One day after Vermont’s legislature moved to legalize the recreational use of marijuana, not everyone is on the same page.

The bill, which would go into effect July 1st- would allow Vermonters 21 and older to possess up to an ounce of pot.

It would also allow people to grow two mature plants or four immature plants.

Krista Marzewski is against it, and thinks it will have “devastating effects.”

“I think a lot of rules, just in the work force and in the work environment, and in colleges and schools, definitely laws and regulations have to be rewritten, with much clearer guidelines,” said Marzewski.

Demery Coppola is a freshman at St. Michael’s College. The 18 year-old says she supports the bill, but understands her college has its own rules.

“Well, I mean you choose to live on the campus, you choose to follow their rules, so I feel like that should be their decision,” said Coppola.

According to the college’s most recent student code of conduct and college policies, “Vermont State Law and Saint Michael’s College prohibits the use, possession or transfer of controlled drugs, and subjects the offender to fine and/or imprisonment (18 VSA 4205; 18 VSA4224).”

Dawn Ellinwood, St. Michael’s Vice President for Student Affairs, also adds the college is “working on understanding how this impacts our campus and how to best educate our students around the new law.”

Other Vermont colleges and universities have similar policies.

Representatives from Vermont State Colleges and Middlebury College both tell Local 22 & Local 44 News they “are not making any changes to our current policy, which prohibits marijuana.”

Vlad Onishchenko is a freshman at Champlain College. and says he doesn’t think weed is dangerous. “As long as you have your priorities straight, and you know what you’re doing and don’t put weed as the first thing in your life then, you should be fine,” said Onishchenko.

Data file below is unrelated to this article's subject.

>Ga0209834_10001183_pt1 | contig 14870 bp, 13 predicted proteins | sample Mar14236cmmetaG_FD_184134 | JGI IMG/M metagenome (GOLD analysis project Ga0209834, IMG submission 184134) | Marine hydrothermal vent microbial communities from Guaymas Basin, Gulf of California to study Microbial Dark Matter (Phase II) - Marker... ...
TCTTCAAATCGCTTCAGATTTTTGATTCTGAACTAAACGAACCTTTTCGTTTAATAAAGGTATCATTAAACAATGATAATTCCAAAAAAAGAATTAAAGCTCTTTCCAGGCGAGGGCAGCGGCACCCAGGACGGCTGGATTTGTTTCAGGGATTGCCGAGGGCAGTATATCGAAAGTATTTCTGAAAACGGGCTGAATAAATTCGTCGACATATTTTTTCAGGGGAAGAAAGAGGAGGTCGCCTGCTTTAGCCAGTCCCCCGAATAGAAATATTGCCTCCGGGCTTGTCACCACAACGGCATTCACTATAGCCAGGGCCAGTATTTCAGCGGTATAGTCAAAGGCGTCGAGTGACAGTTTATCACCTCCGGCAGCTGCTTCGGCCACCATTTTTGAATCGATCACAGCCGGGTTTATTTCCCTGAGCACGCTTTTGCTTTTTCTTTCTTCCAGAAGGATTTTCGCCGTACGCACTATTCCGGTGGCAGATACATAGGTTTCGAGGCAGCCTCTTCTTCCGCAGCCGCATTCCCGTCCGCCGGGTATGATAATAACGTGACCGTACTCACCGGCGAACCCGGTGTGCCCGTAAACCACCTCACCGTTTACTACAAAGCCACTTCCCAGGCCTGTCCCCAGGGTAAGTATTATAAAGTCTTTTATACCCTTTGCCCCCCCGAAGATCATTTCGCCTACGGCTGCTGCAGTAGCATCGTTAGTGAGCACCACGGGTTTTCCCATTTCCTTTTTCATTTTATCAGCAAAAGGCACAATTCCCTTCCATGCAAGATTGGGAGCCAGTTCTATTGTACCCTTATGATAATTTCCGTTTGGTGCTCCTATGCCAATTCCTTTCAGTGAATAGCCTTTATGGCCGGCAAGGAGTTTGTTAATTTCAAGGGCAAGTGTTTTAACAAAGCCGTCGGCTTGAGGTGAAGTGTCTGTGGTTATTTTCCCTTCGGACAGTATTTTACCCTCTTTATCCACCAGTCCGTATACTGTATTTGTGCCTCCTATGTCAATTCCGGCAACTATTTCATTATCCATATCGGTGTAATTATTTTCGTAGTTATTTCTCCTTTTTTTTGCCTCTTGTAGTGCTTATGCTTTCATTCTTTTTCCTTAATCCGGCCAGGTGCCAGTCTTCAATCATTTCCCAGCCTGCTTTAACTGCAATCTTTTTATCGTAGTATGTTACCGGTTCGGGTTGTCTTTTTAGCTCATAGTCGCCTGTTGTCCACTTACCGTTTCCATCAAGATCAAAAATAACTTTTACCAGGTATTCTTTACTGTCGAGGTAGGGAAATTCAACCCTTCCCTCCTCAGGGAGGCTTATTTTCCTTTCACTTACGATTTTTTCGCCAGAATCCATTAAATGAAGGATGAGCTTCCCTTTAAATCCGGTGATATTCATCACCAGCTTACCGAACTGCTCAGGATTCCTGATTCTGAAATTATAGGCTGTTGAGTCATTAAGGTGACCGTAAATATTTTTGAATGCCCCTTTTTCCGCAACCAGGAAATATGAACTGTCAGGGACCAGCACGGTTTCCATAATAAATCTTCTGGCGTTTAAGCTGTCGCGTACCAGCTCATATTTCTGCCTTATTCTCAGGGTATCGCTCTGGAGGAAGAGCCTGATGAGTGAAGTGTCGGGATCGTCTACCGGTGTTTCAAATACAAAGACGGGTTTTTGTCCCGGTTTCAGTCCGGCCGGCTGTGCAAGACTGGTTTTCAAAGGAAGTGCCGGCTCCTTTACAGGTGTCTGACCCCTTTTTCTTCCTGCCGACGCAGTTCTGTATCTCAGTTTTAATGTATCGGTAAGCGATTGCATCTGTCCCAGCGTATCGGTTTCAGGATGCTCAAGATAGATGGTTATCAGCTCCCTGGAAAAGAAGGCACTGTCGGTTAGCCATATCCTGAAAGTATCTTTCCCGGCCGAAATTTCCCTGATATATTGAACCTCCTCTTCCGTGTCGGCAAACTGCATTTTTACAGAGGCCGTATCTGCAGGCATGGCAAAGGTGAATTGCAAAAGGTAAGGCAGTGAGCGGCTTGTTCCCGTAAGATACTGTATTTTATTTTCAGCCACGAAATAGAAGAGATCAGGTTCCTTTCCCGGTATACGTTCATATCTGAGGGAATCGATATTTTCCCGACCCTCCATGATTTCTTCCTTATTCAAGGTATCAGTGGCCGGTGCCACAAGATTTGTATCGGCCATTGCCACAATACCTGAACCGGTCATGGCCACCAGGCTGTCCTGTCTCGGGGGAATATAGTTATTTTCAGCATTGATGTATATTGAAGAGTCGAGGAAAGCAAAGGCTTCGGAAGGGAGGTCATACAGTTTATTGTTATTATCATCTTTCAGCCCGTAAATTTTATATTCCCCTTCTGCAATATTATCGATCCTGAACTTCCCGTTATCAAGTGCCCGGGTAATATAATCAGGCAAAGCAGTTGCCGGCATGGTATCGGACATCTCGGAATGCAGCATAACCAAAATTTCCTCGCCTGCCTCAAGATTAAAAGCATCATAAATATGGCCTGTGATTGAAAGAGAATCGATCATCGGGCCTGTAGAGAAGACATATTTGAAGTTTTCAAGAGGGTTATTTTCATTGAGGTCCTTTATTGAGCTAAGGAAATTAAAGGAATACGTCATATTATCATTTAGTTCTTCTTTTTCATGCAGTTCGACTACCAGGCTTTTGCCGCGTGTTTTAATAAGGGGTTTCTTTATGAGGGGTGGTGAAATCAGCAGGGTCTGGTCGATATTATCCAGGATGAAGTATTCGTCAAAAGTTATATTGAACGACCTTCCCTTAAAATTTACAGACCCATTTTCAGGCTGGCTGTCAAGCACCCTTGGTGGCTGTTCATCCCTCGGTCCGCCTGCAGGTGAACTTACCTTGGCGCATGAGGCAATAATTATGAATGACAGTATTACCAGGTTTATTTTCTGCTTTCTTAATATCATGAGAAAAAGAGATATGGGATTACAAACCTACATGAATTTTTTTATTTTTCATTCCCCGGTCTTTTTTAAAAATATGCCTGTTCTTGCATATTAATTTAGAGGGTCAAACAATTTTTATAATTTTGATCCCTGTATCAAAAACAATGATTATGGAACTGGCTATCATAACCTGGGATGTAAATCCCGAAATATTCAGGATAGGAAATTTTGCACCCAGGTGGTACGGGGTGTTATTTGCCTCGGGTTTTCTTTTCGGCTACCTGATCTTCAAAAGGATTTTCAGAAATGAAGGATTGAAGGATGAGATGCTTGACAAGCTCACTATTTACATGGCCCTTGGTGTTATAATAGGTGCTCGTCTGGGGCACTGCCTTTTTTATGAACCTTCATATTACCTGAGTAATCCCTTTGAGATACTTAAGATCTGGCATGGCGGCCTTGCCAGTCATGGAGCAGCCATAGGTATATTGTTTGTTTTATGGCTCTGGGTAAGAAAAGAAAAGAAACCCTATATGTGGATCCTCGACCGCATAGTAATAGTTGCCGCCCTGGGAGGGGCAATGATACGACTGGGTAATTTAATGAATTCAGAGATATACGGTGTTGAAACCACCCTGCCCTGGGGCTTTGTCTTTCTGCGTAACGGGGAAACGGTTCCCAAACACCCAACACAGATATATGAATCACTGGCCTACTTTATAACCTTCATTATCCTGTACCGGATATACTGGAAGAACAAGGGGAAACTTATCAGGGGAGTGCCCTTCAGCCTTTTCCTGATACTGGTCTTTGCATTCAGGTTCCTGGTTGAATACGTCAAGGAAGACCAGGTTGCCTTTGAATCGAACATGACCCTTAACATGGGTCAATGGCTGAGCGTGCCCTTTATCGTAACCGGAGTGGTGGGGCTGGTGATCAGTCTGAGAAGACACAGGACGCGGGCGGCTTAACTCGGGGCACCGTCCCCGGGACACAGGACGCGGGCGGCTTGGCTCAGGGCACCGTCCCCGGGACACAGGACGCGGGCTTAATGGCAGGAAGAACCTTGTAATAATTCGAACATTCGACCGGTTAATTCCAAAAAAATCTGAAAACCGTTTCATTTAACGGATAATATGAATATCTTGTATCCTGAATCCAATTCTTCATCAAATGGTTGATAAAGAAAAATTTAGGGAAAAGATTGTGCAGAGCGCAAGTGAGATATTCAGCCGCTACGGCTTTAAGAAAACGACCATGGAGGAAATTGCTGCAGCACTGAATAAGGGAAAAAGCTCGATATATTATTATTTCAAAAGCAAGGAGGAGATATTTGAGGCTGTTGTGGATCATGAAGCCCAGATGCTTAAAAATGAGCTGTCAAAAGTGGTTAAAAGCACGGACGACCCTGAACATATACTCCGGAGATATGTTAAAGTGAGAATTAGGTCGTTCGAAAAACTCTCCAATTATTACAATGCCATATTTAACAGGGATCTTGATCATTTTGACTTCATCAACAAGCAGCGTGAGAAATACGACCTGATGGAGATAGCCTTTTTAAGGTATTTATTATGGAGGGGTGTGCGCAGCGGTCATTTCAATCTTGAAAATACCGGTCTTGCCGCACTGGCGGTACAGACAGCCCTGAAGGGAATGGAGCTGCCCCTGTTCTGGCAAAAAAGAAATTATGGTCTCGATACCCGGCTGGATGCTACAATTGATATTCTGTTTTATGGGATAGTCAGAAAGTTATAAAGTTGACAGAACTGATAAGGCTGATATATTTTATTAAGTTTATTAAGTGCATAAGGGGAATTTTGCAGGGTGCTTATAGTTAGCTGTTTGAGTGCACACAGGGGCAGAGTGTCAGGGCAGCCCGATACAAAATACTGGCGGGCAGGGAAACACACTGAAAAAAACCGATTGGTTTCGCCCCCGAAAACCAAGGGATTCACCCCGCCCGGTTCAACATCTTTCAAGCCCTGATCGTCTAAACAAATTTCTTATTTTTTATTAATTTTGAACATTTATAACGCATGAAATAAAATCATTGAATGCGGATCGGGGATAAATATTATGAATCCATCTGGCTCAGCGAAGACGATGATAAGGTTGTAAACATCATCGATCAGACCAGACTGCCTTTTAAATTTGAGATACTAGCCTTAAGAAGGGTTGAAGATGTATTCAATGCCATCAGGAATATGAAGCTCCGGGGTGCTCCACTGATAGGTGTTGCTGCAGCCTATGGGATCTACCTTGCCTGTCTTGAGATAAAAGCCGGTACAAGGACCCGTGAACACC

Champlain College says its “policies related to illegal drugs and controlled substances will not change from its current application and enforcement. Because the College receives federal funding for financial aid and other programs, we follow the federal rules and laws. This is consistent with how other higher education institutions in states like Colorado and Washington (and now California) are dealing with the issue.”

Annie Stevens, Vice Provost for Student Affairs at University of Vermont also released a statement to Local 22 & Local 44 News.

“We encourage all students at the University of Vermont to be fully engaged in their academic interests and the life of our campus. The misuse of substances is the adversary of reaching one’s full potential and actively engaging in all that UVM has to offer. We recognize and support the healthy choices that most students make and want to support all students in their positive pursuits. Moreover, while state law will change as of July 1, federal law hasn’t. UVM policy will not change; persons may not and will not be able to possess or use cannabis on campus, even if above the age of 21,” said Stevens.”